Conservation on the ground
By DARCY DOUGHERTY MAULSBY
Farm News staff writer
DES MOINES – In an era of weak state and federal budgets, conservation agencies are not likely to add more staff to help farmers and landowners implement practices to protect soil and water quality.
To fill the gap, a Carroll-based consulting firm specializing in agriculture and the environment, is offering new tools that have sparked interest amongfarmers and land improvement contractors across Iowa.
“Despite budget and staff limitations, conservation ‘on the ground’ is still critical,” said Stan Buman, vice president of Agren, who spoke Jan. 9 at the Iowa Land Improvement Contractors’ Association’s 53rd annual meeting in Des Moines.which is dedicated to helping agriculture find profitable solutions to environmental challenges.
“We believe that online conservation planning tools can lead to more results in less time,” Buman said.
Agren is introducing web-based tools that can help contractors design ponds, sediment control basins, wetlands and waterways in minutes, rather than hours, while offering landowners a variety of options.
The company is also developing additional tools for terraces and drainage water management, along with a soil loss calculator.
“Before now, conservation required time to meet with landowners and operators, time to create and consider alternatives, time to select the best option for any given situation and time to create additional options if the first one isn’t right for the landowner,” said Buman. “We are developing an online suite of tools to get more planning, options and accurate cost estimates done in less time, which leads to more completed projects.”
If a landowner wants to install a pond, for example, a contractor or conservation technician can use Agren’s PondBuilder planning tool to create multiple options for pond depth, size and cost.
The program will then generate an aerial photo with the conservation practice shown. This process, which used to take 40 hours or more using soil maps, aerial photography, paper elevation and contour maps to create a single option, can be completed in just 30 minutes.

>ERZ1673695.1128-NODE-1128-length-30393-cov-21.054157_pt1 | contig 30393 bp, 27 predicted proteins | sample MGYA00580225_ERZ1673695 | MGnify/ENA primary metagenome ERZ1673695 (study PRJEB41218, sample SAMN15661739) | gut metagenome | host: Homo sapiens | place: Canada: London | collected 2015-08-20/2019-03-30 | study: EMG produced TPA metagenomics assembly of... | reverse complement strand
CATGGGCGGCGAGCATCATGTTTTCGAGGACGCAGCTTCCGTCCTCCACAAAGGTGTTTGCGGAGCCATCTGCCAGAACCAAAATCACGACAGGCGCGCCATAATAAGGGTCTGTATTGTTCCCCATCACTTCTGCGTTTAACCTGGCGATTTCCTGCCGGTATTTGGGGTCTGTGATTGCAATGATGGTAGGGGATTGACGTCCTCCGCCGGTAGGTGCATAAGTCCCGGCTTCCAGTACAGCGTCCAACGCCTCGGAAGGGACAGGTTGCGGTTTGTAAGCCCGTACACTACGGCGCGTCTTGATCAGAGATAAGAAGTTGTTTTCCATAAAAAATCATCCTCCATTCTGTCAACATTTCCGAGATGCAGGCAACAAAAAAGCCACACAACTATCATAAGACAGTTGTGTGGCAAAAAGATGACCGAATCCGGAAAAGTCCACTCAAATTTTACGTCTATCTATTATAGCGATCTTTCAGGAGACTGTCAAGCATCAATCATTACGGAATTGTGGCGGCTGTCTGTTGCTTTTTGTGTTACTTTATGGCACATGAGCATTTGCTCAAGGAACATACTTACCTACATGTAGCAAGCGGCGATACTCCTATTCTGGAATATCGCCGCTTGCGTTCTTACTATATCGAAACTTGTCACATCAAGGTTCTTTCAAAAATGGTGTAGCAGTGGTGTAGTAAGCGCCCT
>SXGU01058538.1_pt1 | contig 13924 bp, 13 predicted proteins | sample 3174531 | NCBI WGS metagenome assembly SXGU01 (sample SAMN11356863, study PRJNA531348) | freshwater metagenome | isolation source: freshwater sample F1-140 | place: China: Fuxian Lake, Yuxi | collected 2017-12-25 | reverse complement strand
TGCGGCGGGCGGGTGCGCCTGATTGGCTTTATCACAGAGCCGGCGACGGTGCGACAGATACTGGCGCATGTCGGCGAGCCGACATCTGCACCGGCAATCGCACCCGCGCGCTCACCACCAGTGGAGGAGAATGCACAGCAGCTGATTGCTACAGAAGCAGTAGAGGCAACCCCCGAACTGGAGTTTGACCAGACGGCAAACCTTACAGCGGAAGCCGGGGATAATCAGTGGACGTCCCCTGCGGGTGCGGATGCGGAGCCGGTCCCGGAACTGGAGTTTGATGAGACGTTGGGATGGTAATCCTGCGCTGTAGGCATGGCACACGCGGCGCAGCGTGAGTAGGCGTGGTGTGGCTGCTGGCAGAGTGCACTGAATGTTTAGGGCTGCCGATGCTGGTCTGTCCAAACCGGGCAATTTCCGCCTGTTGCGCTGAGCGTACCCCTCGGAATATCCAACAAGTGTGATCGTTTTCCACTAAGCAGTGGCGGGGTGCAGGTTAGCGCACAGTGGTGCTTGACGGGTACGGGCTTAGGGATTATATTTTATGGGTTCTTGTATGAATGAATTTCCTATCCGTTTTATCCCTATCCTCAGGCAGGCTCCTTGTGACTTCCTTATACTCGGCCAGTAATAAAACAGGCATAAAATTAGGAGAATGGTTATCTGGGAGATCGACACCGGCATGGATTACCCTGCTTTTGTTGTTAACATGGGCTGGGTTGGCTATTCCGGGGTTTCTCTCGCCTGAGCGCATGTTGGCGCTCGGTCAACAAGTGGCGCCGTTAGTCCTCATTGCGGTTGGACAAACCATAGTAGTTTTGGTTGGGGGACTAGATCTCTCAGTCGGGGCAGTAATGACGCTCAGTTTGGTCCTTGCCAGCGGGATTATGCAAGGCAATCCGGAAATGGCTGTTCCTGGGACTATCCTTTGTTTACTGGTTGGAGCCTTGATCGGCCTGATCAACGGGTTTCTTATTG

“The landowner gets input on options, and you can quickly generate every possible pond that could be built on this land,” Buman said. He added that the system computes all the financialcal culations using average county costs.
At the heart of Agren’s suite of planning tools is a geographical information system that leverages light detection and ranging technology to pinpoint elevations across the Iowa landscape.
This mapping project was made possible when the Natural Resources Conservation Service, the Iowa Department of Natural Resources and the Iowa Department of Transportation pooled money to acquire this database in recent years.
By taking a reading of every 3-by-3-foot sectiion, LiDAR created an elevation map across Iowa, with data that’s accurate to within sixth-tenths of a foot.
“We have an incredible database to work with, so let’s use it,” Buman said.
Conservation technicians and contractors are taking advantage of Agren’s solutions.
“We’re using the program to advise landowners and farmers about their options on pond sizes and waterway sizes,” said Denis Schulte, an NRCS district conservationist, who serves Sac and Calhoun counties.
Tim Recker, LICA’s state president who owns Recker Excavating Inc., in northeast Iowa, sees tremendous potential with this technology.
“To me, this is where farmers and contractors need to go to get faster, more precise results that lead to more conservation practices.”
For more information on Agren’sweb-based tools, log onto www.agren-inc.com/conservation.php.
You can contact Darcy Dougherty Maulsby by email at email@example.com.
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